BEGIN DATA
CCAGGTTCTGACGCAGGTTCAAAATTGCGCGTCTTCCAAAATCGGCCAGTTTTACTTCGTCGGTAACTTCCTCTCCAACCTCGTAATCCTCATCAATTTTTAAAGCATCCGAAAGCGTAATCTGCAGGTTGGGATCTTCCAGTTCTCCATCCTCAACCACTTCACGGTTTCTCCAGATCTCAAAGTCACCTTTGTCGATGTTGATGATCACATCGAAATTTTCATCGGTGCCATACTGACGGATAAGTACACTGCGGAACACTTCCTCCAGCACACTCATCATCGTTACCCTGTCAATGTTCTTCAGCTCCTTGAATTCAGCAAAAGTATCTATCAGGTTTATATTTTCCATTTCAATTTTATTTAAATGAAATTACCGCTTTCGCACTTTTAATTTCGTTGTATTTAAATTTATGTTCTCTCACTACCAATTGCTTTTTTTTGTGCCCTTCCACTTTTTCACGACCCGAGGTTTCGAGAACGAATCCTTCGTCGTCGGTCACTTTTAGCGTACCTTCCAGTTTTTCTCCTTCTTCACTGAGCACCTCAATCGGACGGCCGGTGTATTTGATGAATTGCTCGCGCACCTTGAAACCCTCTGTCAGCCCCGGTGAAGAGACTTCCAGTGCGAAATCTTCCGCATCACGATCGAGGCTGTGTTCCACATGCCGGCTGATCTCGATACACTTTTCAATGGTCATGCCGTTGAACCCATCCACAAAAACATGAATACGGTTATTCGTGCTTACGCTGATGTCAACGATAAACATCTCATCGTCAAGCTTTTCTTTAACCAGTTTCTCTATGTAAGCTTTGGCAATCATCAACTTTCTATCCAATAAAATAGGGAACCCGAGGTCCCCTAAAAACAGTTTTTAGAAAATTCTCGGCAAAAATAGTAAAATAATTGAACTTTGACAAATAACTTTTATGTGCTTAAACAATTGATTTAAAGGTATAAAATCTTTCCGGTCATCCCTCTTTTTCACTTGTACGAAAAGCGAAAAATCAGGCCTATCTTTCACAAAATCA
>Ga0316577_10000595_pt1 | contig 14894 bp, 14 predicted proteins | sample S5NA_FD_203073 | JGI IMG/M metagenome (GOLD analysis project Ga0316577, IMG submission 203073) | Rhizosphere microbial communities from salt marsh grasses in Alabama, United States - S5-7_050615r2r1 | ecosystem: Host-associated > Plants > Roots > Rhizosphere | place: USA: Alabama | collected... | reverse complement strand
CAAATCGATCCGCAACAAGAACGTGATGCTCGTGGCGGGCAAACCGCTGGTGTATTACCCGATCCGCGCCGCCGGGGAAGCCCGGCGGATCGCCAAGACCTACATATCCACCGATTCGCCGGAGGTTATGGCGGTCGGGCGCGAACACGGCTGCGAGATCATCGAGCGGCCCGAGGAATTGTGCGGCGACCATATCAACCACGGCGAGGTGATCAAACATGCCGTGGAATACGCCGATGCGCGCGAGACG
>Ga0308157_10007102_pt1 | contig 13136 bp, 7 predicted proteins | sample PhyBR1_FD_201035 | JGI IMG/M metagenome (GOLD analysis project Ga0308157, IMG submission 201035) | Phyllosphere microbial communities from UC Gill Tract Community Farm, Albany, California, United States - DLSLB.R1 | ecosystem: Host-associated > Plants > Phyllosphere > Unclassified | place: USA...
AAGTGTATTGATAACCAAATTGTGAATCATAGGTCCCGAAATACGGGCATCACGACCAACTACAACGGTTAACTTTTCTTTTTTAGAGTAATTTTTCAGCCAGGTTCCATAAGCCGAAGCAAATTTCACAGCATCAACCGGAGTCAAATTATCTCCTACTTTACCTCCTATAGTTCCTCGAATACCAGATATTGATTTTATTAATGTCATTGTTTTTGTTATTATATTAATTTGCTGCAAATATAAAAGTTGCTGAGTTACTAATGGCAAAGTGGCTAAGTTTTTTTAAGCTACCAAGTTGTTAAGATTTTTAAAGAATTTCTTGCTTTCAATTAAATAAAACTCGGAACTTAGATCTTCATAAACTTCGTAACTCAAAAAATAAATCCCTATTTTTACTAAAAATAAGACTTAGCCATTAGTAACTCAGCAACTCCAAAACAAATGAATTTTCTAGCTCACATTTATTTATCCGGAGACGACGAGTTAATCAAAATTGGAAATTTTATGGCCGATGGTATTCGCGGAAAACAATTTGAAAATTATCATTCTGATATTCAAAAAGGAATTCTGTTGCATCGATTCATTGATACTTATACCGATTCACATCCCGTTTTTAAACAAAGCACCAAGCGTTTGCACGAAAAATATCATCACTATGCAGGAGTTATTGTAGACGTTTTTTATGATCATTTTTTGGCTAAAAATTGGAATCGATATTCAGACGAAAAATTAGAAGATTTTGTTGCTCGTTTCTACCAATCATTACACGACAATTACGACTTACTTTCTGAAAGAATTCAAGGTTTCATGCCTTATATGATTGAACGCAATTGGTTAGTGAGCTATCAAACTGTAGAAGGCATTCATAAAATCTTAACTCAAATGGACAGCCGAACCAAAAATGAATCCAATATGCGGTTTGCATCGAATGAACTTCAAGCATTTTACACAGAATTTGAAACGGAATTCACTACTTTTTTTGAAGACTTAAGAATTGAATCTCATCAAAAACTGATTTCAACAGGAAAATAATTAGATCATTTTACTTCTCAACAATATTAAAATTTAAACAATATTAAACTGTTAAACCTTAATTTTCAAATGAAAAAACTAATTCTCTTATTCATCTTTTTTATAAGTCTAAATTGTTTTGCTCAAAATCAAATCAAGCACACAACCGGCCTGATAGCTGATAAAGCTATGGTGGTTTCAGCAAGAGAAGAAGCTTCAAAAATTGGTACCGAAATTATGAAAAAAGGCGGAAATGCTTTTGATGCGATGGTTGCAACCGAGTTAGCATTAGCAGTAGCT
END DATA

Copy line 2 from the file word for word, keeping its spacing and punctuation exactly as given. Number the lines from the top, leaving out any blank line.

>Ga0316577_10000595_pt1 | contig 14894 bp, 14 predicted proteins | sample S5NA_FD_203073 | JGI IMG/M metagenome (GOLD analysis project Ga0316577, IMG submission 203073) | Rhizosphere microbial communities from salt marsh grasses in Alabama, United States - S5-7_050615r2r1 | ecosystem: Host-associated > Plants > Roots > Rhizosphere | place: USA: Alabama | collected... | reverse complement strand